PGY-III residents may engage in moonlighting, primarily at our own Westchester Division. Moonlighting provides an opportunity to do independent clinical work in a variety of settings and to supplement income. Moonlighting must be approved by the Residency Training Director and NewYork-Presbyterian GME.
Didactics and Supervision
Individual supervision is a highlight of the PGY-III year. A team of supervisors with expertise in psychopharmacology and in each of the modalities of psychotherapy supervises all outpatient clinical work.
PGY-III Supervision Modalities:
All PGY-III residents receive supervision in Long-Term Psychodynamic Psychotherapy, CBT, Supportive Psychotherapy, Psychopharmacology, Child and Adolescent Psychiatry, Geriatric Psychiatry, Reproductive/Women’s Psychiatry, Evaluation supervision, and Group Psychotherapy. Supervision in additional (non-core) areas of expertise such as DBT, couple’s therapy, or IPT is also available.
In addition to supervision, the PGY-III educational program includes a series of weekly case conferences (supportive psychotherapy, psychopharmacology, child psychiatry, long-term psychodynamic psychotherapy, and psychotherapy supervision with Otto F. Kernberg). "Differential Therapeutics" is a highlight of the year, in which complicated cases are discussed from different clinical perspectives. PGY-III residents attend Grand Rounds, weekly Lunch & Learn seminars, as well as Morbidity and Mortality conferences. Transitioning to senior residents, PGY-III residents teach PGY-I and II residents, medical students and sub-interns rotating through the psychiatric emergency department.
All PGY-III residents attend an intensive 3-hour/week didactic seminar program scheduled during protected time. All PGY-III residents continue their participation in the weekly e-group experience. As part of a monthly scholarly writing seminar, residents continue independent scholarship and research, with ongoing mentorship and supervision by scholarship mentors. By the end of the year, each PGY-III resident is prepared to submit a plan for the PGY-IV elective year, including a proposal for research/scholarship activities.
Vacation: 4 weeks
The goal of the PGY-IV year is facilitating the transition to the role of independent clinician, teacher, administrator, and scholar/researcher. Our program is unique in that the vast majority of the year is elective in nature. By offering a large amount of choice in designing one’s PGY-IV program, we offer our PGY-IVs a mentored experience in designing their own clinical and academic program according to their personal interests, preparing them for the tasks of independent psychiatric practice.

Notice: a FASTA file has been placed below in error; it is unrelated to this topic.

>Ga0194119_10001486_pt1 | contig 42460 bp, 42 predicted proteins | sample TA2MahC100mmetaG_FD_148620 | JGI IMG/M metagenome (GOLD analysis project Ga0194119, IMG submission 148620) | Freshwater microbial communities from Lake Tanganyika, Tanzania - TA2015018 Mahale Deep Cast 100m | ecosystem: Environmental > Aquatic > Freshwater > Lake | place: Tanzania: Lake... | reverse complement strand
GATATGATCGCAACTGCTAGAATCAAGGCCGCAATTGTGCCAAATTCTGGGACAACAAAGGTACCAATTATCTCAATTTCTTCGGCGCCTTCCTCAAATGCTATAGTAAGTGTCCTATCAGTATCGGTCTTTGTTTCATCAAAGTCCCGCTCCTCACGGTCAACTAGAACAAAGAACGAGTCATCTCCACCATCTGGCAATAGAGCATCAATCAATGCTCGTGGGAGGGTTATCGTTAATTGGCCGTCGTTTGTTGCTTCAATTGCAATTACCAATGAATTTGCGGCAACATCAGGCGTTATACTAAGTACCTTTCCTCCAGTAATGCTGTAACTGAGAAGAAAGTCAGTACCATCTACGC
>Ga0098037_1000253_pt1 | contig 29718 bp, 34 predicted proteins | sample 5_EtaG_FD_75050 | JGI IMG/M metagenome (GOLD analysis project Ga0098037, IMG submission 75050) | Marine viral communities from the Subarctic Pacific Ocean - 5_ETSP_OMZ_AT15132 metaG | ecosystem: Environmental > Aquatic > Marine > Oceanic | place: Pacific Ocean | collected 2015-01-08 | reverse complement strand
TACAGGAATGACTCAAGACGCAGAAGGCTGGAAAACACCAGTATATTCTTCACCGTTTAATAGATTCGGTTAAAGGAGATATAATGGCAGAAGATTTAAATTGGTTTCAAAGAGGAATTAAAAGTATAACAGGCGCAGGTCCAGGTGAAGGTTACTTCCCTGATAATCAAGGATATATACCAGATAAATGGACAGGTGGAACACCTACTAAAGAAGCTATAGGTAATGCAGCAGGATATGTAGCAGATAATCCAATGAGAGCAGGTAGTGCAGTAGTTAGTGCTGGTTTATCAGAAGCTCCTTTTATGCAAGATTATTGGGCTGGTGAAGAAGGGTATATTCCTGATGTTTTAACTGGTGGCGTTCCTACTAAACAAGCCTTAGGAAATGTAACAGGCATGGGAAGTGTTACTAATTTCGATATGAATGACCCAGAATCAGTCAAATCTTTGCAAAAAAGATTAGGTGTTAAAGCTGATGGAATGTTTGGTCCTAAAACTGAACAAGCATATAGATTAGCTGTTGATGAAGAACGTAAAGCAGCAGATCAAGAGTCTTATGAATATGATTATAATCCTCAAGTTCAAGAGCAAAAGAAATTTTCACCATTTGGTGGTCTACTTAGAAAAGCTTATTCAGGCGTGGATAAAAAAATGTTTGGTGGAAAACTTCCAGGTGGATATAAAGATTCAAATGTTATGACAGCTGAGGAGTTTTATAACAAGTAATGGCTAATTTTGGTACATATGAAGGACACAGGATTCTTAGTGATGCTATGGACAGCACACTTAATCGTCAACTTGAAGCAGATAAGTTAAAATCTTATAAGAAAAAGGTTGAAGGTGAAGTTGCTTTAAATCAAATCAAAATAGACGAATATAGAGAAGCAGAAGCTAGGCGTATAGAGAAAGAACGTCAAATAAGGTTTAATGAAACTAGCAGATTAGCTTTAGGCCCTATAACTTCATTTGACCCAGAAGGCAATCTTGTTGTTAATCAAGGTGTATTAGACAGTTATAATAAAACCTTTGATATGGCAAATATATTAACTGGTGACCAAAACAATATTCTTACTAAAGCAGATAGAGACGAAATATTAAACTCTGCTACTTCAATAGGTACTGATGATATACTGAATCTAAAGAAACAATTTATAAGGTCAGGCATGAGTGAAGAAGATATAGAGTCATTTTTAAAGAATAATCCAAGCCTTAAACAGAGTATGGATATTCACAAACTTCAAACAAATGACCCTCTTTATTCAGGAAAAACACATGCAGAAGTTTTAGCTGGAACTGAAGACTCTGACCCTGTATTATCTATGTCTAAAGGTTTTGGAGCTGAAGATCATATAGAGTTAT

Each resident creates a unique year based on clinical and/or research interests. Our Clinical Scholars Institute, which begins in the second year, helps with this process, linking residents to mentors and providing group supervision on scholarly projects. Residents design a personalized course of study, continuing the development broad expertise as well as selected areas of concentration.
To supplement their elective program, PGY-IV residents continue their outpatient work with a significantly reduced census compared to the PGY-III year. In addition, PGY-IVs learn to collaborate with an interdisciplinary team caring for a small number of outpatients within the hospital’s unique Continuing Day Treatment Program. PGY-IV’s can teach pre-clinical courses offered to Weill Cornell Medical Students and junior residents and can choose to participate in leadership committees active within the hospital and the Department of Psychiatry.
As in the PGY-III year, PGY-IV residents may moonlight in any of several New York City Hospitals, including NewYork-Presbyterian Westchester Behavioral Health Center and Gracie Square Hospital. Moonlighting provides an opportunity to do independent clinical work in a variety of settings and to supplement income. Moonlighting must be approved by the Residency Training Director and NewYork-Presbyterian GME.
PG-IV Senior Projects
At the conclusion of the PGY-IV year, all graduating residents present a senior project to their peer residents and the department faculty. This project can consist of anything from a publication or research project to a presentation highlighting the outcomes of their elective experiences. Residents are supported and directly supervised by faculty mentors and program leadership in choosing and putting together their senior project.
All PGY-IV residents continue to meet with at least two psychodynamic supervisors for their therapy cases, receive psychopharmacology supervision as a group, and can elect to take on additional supervision as well (child and adolescent, CBT, couples therapy, IPT, and transference focused psychotherapy). Starting in 2022, a didactic course and ongoing supervision on problem focused psychodynamic psychotherapy was introduced as an additional short-term psychotherapeutic modality taught to 4th year residents by one of its developers, Fredric Busch, who is on our voluntary faculty.
All PGY-IV residents attend an intensive 3-hour/week didactic seminar program scheduled during protected time. It includes advanced psychopharmacology, ethics, classes focused on career development, and other advanced topics in psychiatry. Continuing the process started in preceding two years of residency, the PGY-IV residents meet weekly for their e-group experience.
PGY-IV Chief Residency
At the end of the PGY-III year, a few residents are selected to serve as chief residents during the PGY-IV year. The chief residents lead the residency group, serving as an important liaison between residency leadership and the residents. The chief resident role includes a wide variety of intensive administrative, clinical, supervisory, teaching responsibilities, and a focus on diversity, equity and inclusion.
Vacation: 4 weeks